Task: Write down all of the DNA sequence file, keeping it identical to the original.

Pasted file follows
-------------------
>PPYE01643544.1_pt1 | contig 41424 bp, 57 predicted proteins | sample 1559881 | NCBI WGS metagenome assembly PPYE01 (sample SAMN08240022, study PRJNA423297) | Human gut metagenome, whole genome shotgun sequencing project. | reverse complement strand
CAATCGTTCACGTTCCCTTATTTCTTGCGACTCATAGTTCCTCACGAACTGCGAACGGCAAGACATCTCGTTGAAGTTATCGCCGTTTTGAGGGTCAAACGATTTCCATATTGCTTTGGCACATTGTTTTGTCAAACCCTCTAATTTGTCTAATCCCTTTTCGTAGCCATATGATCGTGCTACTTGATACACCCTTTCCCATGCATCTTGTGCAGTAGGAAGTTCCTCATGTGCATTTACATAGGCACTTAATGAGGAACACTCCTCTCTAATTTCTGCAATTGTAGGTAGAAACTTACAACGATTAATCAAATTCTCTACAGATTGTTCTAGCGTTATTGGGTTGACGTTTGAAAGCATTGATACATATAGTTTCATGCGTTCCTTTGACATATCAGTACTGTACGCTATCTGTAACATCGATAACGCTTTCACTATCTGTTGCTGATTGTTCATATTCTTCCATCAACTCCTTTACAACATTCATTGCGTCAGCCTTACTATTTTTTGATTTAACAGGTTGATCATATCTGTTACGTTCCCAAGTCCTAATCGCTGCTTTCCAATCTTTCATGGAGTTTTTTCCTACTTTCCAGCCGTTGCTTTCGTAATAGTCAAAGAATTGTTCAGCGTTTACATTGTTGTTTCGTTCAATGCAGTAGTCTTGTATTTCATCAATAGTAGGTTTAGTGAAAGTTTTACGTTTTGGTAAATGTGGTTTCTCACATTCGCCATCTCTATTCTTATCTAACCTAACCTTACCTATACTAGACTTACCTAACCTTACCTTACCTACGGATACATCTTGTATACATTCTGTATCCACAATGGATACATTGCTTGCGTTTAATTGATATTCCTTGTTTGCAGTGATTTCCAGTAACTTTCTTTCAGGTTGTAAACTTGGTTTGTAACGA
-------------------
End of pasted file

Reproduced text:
>PPYE01643544.1_pt1 | contig 41424 bp, 57 predicted proteins | sample 1559881 | NCBI WGS metagenome assembly PPYE01 (sample SAMN08240022, study PRJNA423297) | Human gut metagenome, whole genome shotgun sequencing project. | reverse complement strand
CAATCGTTCACGTTCCCTTATTTCTTGCGACTCATAGTTCCTCACGAACTGCGAACGGCAAGACATCTCGTTGAAGTTATCGCCGTTTTGAGGGTCAAACGATTTCCATATTGCTTTGGCACATTGTTTTGTCAAACCCTCTAATTTGTCTAATCCCTTTTCGTAGCCATATGATCGTGCTACTTGATACACCCTTTCCCATGCATCTTGTGCAGTAGGAAGTTCCTCATGTGCATTTACATAGGCACTTAATGAGGAACACTCCTCTCTAATTTCTGCAATTGTAGGTAGAAACTTACAACGATTAATCAAATTCTCTACAGATTGTTCTAGCGTTATTGGGTTGACGTTTGAAAGCATTGATACATATAGTTTCATGCGTTCCTTTGACATATCAGTACTGTACGCTATCTGTAACATCGATAACGCTTTCACTATCTGTTGCTGATTGTTCATATTCTTCCATCAACTCCTTTACAACATTCATTGCGTCAGCCTTACTATTTTTTGATTTAACAGGTTGATCATATCTGTTACGTTCCCAAGTCCTAATCGCTGCTTTCCAATCTTTCATGGAGTTTTTTCCTACTTTCCAGCCGTTGCTTTCGTAATAGTCAAAGAATTGTTCAGCGTTTACATTGTTGTTTCGTTCAATGCAGTAGTCTTGTATTTCATCAATAGTAGGTTTAGTGAAAGTTTTACGTTTTGGTAAATGTGGTTTCTCACATTCGCCATCTCTATTCTTATCTAACCTAACCTTACCTATACTAGACTTACCTAACCTTACCTTACCTACGGATACATCTTGTATACATTCTGTATCCACAATGGATACATTGCTTGCGTTTAATTGATATTCCTTGTTTGCAGTGATTTCCAGTAACTTTCTTTCAGGTTGTAAACTTGGTTTGTAACGA